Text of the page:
The Court of Appeal recently refused a widow permission to
appeal against a first instance decision made by the Family
Division of the High Court. The widow was seeking to appeal the
earlier decision regarding the provision she would receive from her
late husband's estate.
The late Mr Allport had left his entire estate to his wife in a
will executed shortly before his death in 2006. The will, however,
was not properly attested and, as such, his estate was
distributable under the terms of an earlier will. In the earlier
will his interest in his company (valued at trial at £8.3
million) passed to his son from a previous marriage.
As a result, Mrs Allport applied to the court for
"reasonable financial provision" under the Inheritance
(Provision for Family and Dependants) Act 1975, by virtue of her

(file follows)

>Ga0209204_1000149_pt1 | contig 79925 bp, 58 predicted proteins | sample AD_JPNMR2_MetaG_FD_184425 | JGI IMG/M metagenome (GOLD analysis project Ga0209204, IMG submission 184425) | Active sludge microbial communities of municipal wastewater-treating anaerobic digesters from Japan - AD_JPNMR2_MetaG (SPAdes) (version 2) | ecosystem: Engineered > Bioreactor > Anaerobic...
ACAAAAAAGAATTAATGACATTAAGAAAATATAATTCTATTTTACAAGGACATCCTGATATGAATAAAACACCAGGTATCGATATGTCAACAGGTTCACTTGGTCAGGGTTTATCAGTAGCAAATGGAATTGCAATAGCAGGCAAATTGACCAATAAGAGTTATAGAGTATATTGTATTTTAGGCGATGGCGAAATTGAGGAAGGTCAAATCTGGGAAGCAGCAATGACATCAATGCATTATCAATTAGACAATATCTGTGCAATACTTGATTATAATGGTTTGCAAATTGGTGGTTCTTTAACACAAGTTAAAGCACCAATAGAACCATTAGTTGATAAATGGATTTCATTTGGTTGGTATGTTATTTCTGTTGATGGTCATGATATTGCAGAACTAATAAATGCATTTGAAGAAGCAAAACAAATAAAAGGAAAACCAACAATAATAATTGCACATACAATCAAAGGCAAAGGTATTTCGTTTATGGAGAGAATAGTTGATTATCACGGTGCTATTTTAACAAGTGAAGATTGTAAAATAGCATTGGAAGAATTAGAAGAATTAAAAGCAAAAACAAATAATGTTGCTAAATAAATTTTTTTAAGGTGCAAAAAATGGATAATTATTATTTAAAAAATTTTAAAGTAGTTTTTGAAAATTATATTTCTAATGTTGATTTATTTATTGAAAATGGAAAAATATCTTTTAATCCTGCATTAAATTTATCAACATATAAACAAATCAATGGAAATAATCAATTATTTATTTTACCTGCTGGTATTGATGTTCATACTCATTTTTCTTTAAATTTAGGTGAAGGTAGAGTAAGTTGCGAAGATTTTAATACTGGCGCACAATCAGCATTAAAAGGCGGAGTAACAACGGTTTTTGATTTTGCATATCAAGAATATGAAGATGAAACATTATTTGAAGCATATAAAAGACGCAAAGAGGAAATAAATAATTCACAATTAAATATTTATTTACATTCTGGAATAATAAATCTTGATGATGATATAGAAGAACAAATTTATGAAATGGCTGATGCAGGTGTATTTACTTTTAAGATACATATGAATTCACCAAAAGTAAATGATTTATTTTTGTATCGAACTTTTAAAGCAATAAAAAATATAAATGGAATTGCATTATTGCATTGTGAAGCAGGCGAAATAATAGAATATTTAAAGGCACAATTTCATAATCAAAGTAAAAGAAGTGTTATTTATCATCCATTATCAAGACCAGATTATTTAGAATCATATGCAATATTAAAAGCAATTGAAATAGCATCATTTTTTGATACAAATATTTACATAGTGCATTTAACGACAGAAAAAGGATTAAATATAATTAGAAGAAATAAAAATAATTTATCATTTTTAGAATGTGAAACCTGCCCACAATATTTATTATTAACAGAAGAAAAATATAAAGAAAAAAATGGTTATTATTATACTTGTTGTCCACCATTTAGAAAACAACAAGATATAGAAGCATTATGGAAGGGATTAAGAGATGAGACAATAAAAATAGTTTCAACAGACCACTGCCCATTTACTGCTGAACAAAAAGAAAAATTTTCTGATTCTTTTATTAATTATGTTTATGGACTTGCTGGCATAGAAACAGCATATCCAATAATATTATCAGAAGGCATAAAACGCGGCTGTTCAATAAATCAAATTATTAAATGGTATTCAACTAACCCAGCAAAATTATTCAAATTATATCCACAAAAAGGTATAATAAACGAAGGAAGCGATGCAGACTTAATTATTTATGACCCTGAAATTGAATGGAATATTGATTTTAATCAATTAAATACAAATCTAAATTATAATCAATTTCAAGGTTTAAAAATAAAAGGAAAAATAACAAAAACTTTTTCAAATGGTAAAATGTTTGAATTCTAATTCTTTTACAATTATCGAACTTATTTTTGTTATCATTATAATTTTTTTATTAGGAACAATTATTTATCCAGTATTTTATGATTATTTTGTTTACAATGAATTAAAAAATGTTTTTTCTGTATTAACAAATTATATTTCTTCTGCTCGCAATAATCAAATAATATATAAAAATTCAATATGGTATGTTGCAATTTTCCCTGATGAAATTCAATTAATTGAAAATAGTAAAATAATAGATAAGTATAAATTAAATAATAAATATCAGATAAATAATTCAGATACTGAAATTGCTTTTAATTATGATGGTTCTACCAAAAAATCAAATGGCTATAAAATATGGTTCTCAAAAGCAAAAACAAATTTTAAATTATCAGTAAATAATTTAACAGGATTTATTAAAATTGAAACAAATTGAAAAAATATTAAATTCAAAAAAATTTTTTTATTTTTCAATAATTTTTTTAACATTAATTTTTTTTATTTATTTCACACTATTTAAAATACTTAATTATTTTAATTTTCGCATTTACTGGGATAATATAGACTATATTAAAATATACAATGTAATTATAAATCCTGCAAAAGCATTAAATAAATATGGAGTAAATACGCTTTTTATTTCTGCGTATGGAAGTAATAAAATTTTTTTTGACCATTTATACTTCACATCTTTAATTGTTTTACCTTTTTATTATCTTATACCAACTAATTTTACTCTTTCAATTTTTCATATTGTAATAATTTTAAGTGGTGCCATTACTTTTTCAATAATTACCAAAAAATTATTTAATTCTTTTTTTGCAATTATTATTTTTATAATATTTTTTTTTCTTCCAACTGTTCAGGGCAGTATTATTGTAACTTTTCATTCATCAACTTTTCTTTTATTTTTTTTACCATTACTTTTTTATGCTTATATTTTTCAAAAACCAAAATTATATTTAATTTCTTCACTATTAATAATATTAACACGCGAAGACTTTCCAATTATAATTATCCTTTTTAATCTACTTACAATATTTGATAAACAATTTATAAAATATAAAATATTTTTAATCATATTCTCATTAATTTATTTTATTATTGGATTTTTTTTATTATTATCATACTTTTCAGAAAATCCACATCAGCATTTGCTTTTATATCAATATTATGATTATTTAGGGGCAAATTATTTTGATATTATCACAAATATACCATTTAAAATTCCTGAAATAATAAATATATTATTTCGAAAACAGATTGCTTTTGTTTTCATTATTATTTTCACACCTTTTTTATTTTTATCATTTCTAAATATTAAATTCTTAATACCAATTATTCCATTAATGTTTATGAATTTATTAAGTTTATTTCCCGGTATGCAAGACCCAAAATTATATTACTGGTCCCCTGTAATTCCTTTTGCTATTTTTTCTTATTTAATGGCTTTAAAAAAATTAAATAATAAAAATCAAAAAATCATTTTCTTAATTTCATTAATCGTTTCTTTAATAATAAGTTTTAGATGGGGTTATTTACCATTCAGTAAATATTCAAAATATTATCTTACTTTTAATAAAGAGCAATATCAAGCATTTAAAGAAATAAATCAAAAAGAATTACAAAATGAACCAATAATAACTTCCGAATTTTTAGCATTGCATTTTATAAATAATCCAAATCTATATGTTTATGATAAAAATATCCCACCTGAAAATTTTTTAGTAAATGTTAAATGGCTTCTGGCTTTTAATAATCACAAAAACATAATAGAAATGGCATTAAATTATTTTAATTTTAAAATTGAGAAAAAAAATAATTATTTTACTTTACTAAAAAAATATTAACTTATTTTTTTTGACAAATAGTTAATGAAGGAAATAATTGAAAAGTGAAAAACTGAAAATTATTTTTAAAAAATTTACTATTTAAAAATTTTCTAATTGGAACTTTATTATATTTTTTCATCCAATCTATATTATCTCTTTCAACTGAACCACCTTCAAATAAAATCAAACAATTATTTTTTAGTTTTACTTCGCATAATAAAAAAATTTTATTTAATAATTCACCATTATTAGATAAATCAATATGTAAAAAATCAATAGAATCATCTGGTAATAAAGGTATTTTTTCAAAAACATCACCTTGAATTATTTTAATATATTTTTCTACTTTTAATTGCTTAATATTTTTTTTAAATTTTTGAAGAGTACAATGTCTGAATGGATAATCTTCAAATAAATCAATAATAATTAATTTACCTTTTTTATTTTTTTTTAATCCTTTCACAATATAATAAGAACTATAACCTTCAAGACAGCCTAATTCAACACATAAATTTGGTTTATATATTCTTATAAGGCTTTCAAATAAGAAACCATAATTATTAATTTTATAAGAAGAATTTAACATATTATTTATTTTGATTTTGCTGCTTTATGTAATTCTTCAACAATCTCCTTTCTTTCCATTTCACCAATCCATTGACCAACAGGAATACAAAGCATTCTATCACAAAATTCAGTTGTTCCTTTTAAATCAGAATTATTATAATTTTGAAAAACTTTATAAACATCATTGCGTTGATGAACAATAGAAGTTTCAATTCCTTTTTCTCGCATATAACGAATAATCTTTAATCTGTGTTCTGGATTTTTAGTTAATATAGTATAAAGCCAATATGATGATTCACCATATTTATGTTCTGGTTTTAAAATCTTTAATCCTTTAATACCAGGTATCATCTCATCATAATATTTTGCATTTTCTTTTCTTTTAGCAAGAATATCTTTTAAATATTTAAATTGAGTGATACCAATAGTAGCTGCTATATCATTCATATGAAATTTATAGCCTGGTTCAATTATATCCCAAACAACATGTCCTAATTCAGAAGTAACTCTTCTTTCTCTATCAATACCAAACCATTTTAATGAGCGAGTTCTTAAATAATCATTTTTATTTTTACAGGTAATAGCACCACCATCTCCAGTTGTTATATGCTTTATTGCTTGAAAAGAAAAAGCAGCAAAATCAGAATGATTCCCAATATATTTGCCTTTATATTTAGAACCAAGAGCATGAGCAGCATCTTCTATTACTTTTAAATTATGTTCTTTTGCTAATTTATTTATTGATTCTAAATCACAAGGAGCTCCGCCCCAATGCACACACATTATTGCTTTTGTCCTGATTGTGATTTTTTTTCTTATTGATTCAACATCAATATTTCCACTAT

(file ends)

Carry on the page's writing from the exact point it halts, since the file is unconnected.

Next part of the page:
capacity as spouse of the deceased.
At the culmination of a six day hearing, Mrs Allport stood to
receive the matrimonial home (valued at around £2.5 million)
£1 million cash, nearly £3 million from pension funds
and insurance policies along with chattels and other items that she
had previously received. The son, however, retained the
company with various debts and the tax payable from its cash
Mrs Allport contended that the award was 'wholly
inadequate' to meet her needs and sought permission to appeal
on the basis that the award was not enough for her to maintain the
lifestyle she had become accustomed to. She argued that the
award should provide her with financial security for life and,
therefore, believed the award should be increased. She also
sought to present new evidence regarding the value of the
The permission to appeal and to present new evidence was refused
by the Court of Appeal in March 2012.
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A well-meaning friend, relative or even a carer of a deceased person may take what they believe are helpful steps to tidy up a deceased’s affairs in the days following their death to pave the way for those who will carry out the administration of the estate.
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